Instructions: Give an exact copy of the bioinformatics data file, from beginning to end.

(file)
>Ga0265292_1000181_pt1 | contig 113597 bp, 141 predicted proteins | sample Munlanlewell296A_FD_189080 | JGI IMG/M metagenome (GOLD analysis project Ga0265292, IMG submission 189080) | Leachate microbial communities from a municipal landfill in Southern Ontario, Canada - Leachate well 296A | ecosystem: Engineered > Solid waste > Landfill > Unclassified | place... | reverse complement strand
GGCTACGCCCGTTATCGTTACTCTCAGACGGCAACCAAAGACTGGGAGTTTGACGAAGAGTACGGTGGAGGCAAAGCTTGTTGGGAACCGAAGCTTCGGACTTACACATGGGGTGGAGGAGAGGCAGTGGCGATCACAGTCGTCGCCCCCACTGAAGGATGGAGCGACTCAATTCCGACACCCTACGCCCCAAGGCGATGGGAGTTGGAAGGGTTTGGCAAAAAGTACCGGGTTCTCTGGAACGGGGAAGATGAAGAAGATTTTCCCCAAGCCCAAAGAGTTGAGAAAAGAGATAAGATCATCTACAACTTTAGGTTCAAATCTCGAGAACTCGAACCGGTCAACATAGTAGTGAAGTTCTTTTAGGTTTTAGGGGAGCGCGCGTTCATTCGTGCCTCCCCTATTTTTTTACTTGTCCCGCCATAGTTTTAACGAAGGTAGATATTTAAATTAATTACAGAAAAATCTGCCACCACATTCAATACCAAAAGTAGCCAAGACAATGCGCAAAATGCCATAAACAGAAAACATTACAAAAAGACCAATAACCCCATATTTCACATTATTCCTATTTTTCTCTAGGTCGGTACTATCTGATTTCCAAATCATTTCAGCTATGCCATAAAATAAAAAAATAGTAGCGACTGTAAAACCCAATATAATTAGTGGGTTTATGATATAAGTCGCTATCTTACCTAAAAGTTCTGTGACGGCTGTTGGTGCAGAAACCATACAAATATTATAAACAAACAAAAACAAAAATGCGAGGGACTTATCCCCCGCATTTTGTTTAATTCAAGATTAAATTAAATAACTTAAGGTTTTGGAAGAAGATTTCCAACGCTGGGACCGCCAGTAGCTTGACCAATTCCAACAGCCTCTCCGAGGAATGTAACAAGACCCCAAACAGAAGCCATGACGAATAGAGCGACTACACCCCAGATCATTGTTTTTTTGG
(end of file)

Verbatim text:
>Ga0265292_1000181_pt1 | contig 113597 bp, 141 predicted proteins | sample Munlanlewell296A_FD_189080 | JGI IMG/M metagenome (GOLD analysis project Ga0265292, IMG submission 189080) | Leachate microbial communities from a municipal landfill in Southern Ontario, Canada - Leachate well 296A | ecosystem: Engineered > Solid waste > Landfill > Unclassified | place... | reverse complement strand
GGCTACGCCCGTTATCGTTACTCTCAGACGGCAACCAAAGACTGGGAGTTTGACGAAGAGTACGGTGGAGGCAAAGCTTGTTGGGAACCGAAGCTTCGGACTTACACATGGGGTGGAGGAGAGGCAGTGGCGATCACAGTCGTCGCCCCCACTGAAGGATGGAGCGACTCAATTCCGACACCCTACGCCCCAAGGCGATGGGAGTTGGAAGGGTTTGGCAAAAAGTACCGGGTTCTCTGGAACGGGGAAGATGAAGAAGATTTTCCCCAAGCCCAAAGAGTTGAGAAAAGAGATAAGATCATCTACAACTTTAGGTTCAAATCTCGAGAACTCGAACCGGTCAACATAGTAGTGAAGTTCTTTTAGGTTTTAGGGGAGCGCGCGTTCATTCGTGCCTCCCCTATTTTTTTACTTGTCCCGCCATAGTTTTAACGAAGGTAGATATTTAAATTAATTACAGAAAAATCTGCCACCACATTCAATACCAAAAGTAGCCAAGACAATGCGCAAAATGCCATAAACAGAAAACATTACAAAAAGACCAATAACCCCATATTTCACATTATTCCTATTTTTCTCTAGGTCGGTACTATCTGATTTCCAAATCATTTCAGCTATGCCATAAAATAAAAAAATAGTAGCGACTGTAAAACCCAATATAATTAGTGGGTTTATGATATAAGTCGCTATCTTACCTAAAAGTTCTGTGACGGCTGTTGGTGCAGAAACCATACAAATATTATAAACAAACAAAAACAAAAATGCGAGGGACTTATCCCCCGCATTTTGTTTAATTCAAGATTAAATTAAATAACTTAAGGTTTTGGAAGAAGATTTCCAACGCTGGGACCGCCAGTAGCTTGACCAATTCCAACAGCCTCTCCGAGGAATGTAACAAGACCCCAAACAGAAGCCATGACGAATAGAGCGACTACACCCCAGATCATTGTTTTTTTGG